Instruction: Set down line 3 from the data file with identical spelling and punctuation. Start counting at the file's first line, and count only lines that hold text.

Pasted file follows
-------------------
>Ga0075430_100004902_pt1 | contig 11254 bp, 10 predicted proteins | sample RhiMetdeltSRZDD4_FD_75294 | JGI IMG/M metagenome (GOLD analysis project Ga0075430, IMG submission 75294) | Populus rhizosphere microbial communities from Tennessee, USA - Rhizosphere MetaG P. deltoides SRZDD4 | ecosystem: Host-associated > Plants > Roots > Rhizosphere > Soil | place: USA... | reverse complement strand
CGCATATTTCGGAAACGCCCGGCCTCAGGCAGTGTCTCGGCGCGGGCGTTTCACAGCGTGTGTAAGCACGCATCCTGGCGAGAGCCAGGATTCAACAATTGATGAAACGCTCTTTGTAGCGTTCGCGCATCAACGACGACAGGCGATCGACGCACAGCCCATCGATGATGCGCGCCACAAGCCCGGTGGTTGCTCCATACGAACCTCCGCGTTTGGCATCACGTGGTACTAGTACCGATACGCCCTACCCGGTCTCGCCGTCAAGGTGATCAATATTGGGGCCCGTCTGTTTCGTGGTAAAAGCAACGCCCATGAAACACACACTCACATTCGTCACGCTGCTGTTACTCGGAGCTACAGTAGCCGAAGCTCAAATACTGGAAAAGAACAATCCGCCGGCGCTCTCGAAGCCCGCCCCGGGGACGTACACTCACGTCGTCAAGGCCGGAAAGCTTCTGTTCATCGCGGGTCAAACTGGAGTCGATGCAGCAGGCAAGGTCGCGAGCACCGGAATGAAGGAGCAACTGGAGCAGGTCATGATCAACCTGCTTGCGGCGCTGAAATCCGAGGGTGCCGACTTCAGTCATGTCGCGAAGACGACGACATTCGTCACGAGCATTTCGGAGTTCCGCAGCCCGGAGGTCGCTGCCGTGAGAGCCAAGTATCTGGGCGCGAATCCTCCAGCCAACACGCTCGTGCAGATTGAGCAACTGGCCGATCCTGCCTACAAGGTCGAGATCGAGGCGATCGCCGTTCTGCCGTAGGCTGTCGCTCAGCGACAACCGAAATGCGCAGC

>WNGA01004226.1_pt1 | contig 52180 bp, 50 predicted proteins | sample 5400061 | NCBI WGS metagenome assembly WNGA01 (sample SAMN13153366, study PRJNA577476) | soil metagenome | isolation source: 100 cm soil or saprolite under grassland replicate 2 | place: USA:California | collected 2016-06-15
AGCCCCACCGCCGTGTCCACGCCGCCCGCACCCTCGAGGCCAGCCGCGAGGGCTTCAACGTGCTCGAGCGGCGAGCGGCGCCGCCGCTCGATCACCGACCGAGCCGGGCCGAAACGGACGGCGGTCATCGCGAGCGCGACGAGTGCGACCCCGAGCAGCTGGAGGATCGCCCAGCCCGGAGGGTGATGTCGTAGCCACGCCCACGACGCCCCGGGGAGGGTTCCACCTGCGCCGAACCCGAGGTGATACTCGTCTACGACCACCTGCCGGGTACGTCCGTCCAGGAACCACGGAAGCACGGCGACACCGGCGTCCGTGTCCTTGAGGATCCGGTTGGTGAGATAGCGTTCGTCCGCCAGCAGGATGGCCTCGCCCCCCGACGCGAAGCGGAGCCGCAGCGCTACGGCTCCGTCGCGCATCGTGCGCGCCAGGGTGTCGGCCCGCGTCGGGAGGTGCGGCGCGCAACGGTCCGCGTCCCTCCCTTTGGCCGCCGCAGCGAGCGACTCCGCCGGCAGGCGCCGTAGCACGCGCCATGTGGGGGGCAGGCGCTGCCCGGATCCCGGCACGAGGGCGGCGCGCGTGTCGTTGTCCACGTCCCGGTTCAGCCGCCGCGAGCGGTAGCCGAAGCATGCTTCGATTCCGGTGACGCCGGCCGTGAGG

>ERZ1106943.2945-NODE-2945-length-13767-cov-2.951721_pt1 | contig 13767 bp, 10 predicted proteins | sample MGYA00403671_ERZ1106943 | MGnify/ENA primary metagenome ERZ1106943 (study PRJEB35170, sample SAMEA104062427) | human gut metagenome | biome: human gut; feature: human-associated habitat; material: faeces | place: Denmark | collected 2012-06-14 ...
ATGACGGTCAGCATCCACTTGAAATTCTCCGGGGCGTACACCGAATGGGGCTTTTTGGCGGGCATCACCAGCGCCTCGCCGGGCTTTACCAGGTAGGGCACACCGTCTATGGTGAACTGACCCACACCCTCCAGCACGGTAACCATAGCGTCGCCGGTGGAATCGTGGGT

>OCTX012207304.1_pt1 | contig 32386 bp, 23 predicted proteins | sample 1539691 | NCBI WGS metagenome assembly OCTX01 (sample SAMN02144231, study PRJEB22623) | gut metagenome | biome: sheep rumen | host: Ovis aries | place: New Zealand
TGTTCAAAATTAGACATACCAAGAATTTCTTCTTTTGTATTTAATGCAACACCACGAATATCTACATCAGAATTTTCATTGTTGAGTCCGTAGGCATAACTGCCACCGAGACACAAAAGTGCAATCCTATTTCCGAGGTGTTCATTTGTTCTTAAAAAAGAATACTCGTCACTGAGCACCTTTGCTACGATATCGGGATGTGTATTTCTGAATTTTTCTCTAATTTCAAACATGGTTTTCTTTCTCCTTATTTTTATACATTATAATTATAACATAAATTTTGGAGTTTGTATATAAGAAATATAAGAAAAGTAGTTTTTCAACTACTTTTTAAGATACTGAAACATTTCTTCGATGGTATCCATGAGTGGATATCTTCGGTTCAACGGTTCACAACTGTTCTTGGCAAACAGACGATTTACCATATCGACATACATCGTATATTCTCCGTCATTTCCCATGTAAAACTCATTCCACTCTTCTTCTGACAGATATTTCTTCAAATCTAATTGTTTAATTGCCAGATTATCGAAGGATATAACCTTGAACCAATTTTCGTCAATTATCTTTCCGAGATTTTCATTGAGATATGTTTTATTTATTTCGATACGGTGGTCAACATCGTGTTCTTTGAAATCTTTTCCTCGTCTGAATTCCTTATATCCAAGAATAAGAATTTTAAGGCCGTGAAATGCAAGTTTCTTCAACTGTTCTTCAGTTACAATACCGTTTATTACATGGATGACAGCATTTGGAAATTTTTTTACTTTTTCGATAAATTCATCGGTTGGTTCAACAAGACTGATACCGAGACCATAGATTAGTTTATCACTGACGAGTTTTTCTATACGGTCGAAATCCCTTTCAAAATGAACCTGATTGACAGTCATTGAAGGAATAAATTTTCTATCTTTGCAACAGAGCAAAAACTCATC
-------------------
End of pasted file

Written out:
>WNGA01004226.1_pt1 | contig 52180 bp, 50 predicted proteins | sample 5400061 | NCBI WGS metagenome assembly WNGA01 (sample SAMN13153366, study PRJNA577476) | soil metagenome | isolation source: 100 cm soil or saprolite under grassland replicate 2 | place: USA:California | collected 2016-06-15